Redskins

Osborne won't compare 1990s' Huskers to Alabama

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Osborne won't compare 1990s' Huskers to Alabama

Retired Nebraska coach Tom Osborne won't get drawn into an argument over how his 1990s teams that won three national championships in four years would fare against the Alabama teams that just accomplished the same feat.

``It doesn't come off very well when you try to compare a team that played 12, 14, 15 years ago with a team playing today and say this team would beat that team. Nobody knows,'' Osborne said Wednesday. ``The only way to do it is to play them. No question we had some very good teams. No question Alabama is very good, well-coached, very solid and certainly one to be admired.''

Osborne won all or part of national championships in three of his final four years with unbeaten teams. His 1994 and `95 teams were crowned by The Associated Press. In 1997, the Huskers won the coaches' vote and Michigan was first in the AP poll of writers and broadcasters.

Nebraska also played for the title in 1993 but lost to Florida State in the Orange Bowl on a missed field goal as time ran out. The `96 team was poised to play for the national title but was upset by Texas in the inaugural Big 12 championship game.

The Huskers' 60-3 record from 1993-97 remains the greatest five-year stretch in college football history. Alabama is 61-7 since 2008.

Grant Wistrom, who played defensive end on all three of Osborne's title teams, said the 1990s Huskers would be hard-pressed to beat the 21st-century Tide.

``It's only been 15 years, but it's a faster game now,'' Wistrom said. ``We dominated back then, but I don't know if our teams would have had the success (Alabama's) had now. It's tough to do what they've done in this day and age - not that it was easy for us back then.''

Ahman Green, who became the Green Bay Packers' all-time leading rusher after leaving Nebraska following the 1997 season, said he sees a lot of similarities between the `90s Huskers and today's Tide.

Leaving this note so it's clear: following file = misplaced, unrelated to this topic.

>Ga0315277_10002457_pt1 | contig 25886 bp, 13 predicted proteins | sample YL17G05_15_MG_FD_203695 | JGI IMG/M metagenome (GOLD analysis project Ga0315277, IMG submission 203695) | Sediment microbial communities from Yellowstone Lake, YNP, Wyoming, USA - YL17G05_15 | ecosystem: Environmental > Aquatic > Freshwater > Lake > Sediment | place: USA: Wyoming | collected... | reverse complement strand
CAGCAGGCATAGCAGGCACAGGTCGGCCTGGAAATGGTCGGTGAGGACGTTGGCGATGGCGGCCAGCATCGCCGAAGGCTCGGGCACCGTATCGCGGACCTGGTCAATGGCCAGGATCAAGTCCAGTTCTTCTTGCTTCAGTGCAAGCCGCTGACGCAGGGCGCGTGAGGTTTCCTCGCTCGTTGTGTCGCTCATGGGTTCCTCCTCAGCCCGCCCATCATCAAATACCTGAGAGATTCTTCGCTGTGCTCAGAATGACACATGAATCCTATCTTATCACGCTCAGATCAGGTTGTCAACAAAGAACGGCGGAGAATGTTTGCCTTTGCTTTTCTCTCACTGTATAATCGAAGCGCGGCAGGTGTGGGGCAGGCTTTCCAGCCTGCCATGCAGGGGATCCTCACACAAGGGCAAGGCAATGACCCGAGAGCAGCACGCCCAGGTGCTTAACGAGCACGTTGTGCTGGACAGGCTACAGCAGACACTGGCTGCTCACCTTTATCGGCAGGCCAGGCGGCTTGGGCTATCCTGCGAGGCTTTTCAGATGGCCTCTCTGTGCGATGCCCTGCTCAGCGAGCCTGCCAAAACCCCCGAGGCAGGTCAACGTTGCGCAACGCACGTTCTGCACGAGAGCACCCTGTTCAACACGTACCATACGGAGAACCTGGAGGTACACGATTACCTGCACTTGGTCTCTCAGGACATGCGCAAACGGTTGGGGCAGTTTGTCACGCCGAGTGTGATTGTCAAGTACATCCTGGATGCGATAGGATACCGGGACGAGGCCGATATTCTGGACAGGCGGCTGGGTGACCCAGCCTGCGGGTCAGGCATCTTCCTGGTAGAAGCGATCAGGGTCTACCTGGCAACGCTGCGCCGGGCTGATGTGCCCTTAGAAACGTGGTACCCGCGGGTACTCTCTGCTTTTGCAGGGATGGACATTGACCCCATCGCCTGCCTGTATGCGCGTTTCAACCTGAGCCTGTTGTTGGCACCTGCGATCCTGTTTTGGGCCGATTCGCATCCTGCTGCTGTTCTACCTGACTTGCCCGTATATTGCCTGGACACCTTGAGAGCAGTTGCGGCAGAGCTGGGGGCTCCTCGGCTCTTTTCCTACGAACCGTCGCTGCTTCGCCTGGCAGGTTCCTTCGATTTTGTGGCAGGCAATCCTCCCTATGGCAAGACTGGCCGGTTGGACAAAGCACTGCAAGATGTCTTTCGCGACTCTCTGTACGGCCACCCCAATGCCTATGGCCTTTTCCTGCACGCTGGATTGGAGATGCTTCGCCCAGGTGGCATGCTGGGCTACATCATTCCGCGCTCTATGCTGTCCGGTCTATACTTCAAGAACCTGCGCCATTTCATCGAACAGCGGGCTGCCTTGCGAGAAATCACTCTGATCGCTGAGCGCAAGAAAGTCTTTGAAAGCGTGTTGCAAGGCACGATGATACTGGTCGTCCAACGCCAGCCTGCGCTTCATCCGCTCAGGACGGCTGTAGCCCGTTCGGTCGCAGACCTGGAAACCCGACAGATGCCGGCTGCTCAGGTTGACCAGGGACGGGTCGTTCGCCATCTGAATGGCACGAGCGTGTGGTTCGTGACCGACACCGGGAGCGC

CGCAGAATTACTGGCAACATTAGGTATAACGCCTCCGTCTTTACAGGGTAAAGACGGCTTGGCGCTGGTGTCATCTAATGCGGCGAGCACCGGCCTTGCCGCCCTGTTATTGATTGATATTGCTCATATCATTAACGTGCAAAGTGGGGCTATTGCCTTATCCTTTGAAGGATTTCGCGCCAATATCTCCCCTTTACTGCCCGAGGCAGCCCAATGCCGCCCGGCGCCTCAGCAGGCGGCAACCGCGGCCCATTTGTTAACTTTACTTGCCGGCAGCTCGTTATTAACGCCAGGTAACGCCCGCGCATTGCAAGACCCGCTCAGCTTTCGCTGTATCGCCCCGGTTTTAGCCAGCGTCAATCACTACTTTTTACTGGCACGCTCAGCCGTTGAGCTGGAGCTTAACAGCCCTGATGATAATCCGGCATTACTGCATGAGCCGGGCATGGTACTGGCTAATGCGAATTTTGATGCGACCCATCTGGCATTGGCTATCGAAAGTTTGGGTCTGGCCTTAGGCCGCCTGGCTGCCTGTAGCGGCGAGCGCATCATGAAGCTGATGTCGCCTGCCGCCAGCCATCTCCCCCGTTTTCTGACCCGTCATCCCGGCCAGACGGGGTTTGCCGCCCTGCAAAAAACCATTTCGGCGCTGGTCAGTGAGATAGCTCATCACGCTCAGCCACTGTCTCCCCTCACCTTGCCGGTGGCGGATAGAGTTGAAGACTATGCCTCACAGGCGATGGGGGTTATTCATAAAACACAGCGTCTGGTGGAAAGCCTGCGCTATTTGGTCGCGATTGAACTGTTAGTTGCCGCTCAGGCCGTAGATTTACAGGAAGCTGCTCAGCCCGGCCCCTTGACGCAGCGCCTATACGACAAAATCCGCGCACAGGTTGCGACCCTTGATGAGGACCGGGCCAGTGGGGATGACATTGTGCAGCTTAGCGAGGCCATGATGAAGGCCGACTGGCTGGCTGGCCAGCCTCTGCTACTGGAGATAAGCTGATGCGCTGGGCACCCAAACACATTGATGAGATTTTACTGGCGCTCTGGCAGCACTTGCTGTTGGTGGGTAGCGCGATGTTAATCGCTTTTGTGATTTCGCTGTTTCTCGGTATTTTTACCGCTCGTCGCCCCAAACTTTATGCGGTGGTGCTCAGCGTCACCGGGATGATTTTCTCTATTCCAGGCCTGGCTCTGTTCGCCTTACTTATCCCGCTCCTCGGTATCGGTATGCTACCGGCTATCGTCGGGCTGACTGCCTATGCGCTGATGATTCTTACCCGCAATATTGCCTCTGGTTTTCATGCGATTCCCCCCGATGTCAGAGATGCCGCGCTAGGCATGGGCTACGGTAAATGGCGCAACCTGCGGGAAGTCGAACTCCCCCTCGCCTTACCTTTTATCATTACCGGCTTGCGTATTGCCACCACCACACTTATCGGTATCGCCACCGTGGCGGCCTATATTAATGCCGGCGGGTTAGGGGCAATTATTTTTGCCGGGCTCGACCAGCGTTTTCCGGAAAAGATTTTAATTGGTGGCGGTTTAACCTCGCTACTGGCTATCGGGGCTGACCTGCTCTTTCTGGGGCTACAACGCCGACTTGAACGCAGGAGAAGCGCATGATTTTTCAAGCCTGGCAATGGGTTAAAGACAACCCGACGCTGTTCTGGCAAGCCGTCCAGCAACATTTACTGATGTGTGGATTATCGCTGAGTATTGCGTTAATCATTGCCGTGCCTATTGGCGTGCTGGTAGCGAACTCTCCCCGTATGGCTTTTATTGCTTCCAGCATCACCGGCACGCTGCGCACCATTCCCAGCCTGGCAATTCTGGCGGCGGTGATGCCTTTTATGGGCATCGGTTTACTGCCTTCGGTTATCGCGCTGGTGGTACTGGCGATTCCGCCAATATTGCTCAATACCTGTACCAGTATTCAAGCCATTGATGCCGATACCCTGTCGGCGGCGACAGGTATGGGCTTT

``It would be a three-point or overtime win for one of us,'' Green said.

Those who tout the Southeastern Conference's superiority - the league has won the last seven national championships - would argue the Tide has had to play a tougher schedule than the `90s Nebraska teams faced in the Big Eight/Big 12.

``You have to take your hat off to them because of the level of competition,'' Osborne said. ``I don't know that the SEC top to bottom is filled with great teams, but you have at least three or four very good teams in recent years. To survive that schedule, you have to be very good, obviously.''

Colorado was the chief threat to the Huskers in the `90s. Rival Oklahoma was in a down cycle, and Kansas State didn't fully emerge as a national power until 1998, the year after Osborne retired.

Wistrom, who retired in 2006 after a nine-year NFL career, wouldn't venture to guess what would happen if any of Osborne's and Nick Saban's title teams met in a hypothetical game.

``I'm not going to say we're the greatest thing since sliced bread, but we were darned good,'' he said. ``We had a lot of guys go to the pros, but so have they.

``If we could all get back together and be 18 years old and play them, we would decide it and there would be nothing more to talk about. No one would have anything to talk about on the radio. What's the fun in that?''

Saban witnessed the Huskers' mid-'90s power in person his first two years as head coach at Michigan State. Nebraska went into Spartan Stadium and won 50-10 in 1995, then put a 55-14 whipping to MSU in Lincoln the next year.

``The score did not indicate how bad they beat us,'' Saban said of the first meeting. ``I'm thinking we're never going to win a game. I must have taken a bad job, wrong job, no players, something.

``I remember Coach Osborne when we shook hands after the game, he put his arm around me and whispered in my ear, `You're not really as bad as you think.' So I think he knew he had a pretty good team. And we actually ended up winning six games, so we weren't really probably as bad as I thought.''

Wistrom said the most impressive thing about Alabama's roll is that it's occurred at a time when talent is spread out more than ever and more underclassmen are leaving school for the NFL.

The `90s Huskers and current Tide had similar personnel, and both played a bruising style of football.